why does my right arm feel heavy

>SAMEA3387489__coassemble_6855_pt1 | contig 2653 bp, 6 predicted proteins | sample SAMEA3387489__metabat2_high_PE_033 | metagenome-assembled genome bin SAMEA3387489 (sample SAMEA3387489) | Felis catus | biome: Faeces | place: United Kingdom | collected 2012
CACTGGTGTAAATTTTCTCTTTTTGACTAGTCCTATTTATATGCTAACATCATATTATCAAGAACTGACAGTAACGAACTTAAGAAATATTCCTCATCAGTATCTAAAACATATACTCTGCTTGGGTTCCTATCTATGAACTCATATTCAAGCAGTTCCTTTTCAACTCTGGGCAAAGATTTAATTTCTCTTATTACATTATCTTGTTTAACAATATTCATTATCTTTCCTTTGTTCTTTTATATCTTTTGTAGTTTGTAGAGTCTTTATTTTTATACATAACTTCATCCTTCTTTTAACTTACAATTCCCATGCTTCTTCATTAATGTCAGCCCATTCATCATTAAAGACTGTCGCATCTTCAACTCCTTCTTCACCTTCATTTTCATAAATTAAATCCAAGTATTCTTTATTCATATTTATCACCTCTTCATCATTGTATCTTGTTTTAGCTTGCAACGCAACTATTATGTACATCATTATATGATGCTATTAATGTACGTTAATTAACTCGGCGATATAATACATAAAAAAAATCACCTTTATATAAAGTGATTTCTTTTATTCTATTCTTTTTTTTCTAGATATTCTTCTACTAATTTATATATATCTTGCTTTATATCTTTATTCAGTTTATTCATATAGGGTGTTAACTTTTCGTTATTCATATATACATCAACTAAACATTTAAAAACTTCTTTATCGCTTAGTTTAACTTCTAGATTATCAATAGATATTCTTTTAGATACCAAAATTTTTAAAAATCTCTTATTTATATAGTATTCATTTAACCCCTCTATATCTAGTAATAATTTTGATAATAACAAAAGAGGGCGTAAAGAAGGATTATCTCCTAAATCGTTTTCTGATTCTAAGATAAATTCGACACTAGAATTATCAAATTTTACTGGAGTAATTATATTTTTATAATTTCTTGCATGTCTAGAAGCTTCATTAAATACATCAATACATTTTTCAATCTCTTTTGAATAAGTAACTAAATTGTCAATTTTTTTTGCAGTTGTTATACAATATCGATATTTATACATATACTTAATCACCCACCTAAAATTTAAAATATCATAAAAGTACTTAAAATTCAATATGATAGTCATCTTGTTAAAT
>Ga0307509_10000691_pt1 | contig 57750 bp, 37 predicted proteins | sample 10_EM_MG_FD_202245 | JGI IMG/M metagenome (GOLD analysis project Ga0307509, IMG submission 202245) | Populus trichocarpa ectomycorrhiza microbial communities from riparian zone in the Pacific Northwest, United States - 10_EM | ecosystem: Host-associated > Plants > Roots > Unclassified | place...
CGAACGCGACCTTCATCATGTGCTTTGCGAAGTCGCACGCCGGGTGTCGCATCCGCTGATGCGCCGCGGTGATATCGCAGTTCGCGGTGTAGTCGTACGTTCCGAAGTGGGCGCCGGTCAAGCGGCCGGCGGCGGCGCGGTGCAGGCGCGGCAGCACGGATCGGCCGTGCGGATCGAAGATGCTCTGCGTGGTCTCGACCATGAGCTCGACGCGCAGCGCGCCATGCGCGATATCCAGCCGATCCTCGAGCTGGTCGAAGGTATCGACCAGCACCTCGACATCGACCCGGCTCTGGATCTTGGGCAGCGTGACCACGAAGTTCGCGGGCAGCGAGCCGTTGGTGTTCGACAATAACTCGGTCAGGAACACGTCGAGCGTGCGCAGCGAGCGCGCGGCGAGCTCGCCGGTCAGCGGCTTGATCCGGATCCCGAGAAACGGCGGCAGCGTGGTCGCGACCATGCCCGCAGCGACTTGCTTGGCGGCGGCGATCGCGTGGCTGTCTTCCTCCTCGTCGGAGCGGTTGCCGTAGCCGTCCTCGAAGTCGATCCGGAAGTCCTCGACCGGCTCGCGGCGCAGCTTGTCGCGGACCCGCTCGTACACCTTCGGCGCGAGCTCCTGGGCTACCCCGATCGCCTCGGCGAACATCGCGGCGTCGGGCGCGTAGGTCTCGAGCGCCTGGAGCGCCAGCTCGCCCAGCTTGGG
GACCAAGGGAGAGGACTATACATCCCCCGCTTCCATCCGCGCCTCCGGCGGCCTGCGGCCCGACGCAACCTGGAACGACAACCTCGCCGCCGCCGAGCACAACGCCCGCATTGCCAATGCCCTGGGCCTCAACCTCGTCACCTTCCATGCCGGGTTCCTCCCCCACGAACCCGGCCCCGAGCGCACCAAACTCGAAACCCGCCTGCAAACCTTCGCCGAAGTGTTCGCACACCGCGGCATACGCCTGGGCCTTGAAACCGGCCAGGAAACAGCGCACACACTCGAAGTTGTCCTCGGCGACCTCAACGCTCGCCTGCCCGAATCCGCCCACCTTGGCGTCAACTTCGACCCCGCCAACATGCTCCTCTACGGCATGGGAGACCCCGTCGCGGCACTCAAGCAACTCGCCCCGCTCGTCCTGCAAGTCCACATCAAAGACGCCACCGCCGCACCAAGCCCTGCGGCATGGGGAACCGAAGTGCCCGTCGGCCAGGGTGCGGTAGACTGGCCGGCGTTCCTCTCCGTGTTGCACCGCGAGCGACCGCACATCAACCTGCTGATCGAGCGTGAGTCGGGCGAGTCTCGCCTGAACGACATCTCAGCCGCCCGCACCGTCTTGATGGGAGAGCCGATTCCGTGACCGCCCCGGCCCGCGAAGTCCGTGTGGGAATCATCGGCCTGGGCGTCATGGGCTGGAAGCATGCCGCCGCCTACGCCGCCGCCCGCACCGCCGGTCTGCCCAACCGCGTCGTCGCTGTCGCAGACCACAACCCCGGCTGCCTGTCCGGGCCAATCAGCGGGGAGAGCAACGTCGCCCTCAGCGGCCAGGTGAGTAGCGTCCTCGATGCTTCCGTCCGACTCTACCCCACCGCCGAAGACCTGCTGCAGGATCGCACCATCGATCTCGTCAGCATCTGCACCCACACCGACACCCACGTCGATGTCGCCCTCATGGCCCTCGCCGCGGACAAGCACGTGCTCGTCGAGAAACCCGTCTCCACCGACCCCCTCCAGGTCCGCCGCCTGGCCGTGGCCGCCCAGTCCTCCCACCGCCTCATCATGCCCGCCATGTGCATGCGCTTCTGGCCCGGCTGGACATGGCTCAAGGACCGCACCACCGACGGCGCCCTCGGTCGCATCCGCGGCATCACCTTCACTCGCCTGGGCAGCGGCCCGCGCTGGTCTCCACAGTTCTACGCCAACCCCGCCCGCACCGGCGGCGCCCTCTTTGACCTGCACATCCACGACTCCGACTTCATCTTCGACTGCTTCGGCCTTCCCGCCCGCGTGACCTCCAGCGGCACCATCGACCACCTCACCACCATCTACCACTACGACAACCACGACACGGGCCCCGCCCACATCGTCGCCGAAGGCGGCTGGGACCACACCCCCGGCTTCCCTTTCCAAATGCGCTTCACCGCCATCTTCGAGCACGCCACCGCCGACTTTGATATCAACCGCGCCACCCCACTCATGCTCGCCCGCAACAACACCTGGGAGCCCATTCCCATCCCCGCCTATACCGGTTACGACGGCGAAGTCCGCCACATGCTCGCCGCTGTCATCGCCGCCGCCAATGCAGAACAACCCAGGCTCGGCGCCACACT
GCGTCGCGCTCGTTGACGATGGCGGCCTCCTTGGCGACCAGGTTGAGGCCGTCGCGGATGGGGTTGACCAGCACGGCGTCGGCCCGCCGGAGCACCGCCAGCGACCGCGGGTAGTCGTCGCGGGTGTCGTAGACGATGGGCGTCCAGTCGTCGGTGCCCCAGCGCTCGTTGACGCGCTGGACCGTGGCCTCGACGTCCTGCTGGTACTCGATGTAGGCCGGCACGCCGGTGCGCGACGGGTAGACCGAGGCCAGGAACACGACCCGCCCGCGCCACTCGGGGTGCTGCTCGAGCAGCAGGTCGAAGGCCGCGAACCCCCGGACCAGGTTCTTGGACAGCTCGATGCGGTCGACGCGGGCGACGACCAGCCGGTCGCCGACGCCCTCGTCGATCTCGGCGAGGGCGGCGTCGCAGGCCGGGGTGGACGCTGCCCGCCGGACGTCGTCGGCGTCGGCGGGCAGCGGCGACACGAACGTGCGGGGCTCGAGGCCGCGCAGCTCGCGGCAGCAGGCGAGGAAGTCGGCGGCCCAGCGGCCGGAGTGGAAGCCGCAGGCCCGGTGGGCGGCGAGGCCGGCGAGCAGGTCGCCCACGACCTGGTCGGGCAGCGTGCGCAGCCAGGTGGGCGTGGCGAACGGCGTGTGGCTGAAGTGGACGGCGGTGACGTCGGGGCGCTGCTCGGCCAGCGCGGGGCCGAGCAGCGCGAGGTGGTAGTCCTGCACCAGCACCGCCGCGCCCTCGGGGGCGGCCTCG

Hi, I m a 27 year old male and have been experiencing what I am convinced are symptoms caused by ALS. I am not so naive to expect a diagnosis but I am so worked up, just some replies from people with any experience wether professional or patient would be appreciated. I apologise in advance for the following lengthy, perhaps rambling account of my life at the minute, I just want to get some stuff out. Ok, so I ll start with my symptoms- of which there are many. Please know that prior to the sudden onset of the following symptoms, I ve been suffering with things like back pain and chronic fatigue for about a year, but these next ones started I think about two months ago. Arm and leg weakness- cant lift heavy objects, arms feel heavy and weak all the time, Im a naturally strong person (albeit naturally slim) but lately I feel as though my strength has been drained from me. Climbing stairs is a real task, It does nt hurt, just the heaviness/rubbery weakness. Also ankle and knee weakness and shaking. Fasciculations (twitching)- particularly in left leg, but also present in other limbs and tongue. (these only started a few days ago actually but are getting more frequent). Muscle atrophy- particularly visible in biceps and calfs, rapid, so much so that I now have stretch marks on my arms where there was muscle a few months ago. No pain as such although i get a deep burning sensation in my shoulders and upper arms when doing something such as scraping wallpaper, or just holding my phone to my ear causes the burning after seconds, making me keep switching arms. Speech problems- this is hard to describe without someone being present to physically hear but I cant seem to articulate properly, certain words come out slurred or mumbled, also my lips and tongue feel strange. Balance/co-ordination- both standing still and walking. When standing I often stumble backwards, when walking I feel unsteady,weak, like my legs are nt fully part of me, wobbly, etc. Nasal/ear/throat- Ive had what i thought were stuffy sinuses for months, particularly in the morning or late at night, but lately Im so nasal, and I ve started to need to clear my throat a lot and my voice is weak and hoarse. Not sore, just hoarse. Breathing- Slight rasp/wheeze when inhaling. Shortness of breath particularly when lying down, like i cant fill my lungs. Shaking- Pretty much everywhere. when I lower my head from looking up position it kind of judders back down, arms feel very shaky although not always visible. Legs shake visibly with certain movements/positions. Fatigue- This is chronic. My sleep pattern is usually up and down anyway but when I do manage a good 7-8 hours uninterrupted, I wake up feeling worse than before I fell asleep, a lot worse. Also started to get hypnogogic state (sleep paralysis) a lot lately, which isn t pleasant. Also, with the fatigue, I must mention that even just walking to the kitchen from the living room is excruciating. And as I mentioned before, going upstairs Is hard, I need to hold onto the rail to support myself. Emotional changes- Anger/sadness mainly, the odd moment of euphoria/elation, briefly. Wether this is caused by the anxiety of all this I don t know. One more thing that I ll mention is the burning sensation on/under my skin, mainly on the top and palms of hands, wrists and topside of forearm (can t think of the correct term), neck and sometimes chest and top and soles of feet. It s just a wierd hot, flushed, burning feeling. Anyway, I ll leave it there although there are more but I feel like an idiot and I know I ve written an overwhelming amount already. One small sidenote: yes, I suffer from anxiety, always have, always will. But I ve had it long enough to know that the physical symptoms I am experiencing aren t related to that. Oh, also, I m currently awaiting a neurology appointment as all blood tests came back normal, apart from a slight vitamin D deficiency, which frankly, has only led to an increase in my fear (that they were normal, so obviously its caused by something else).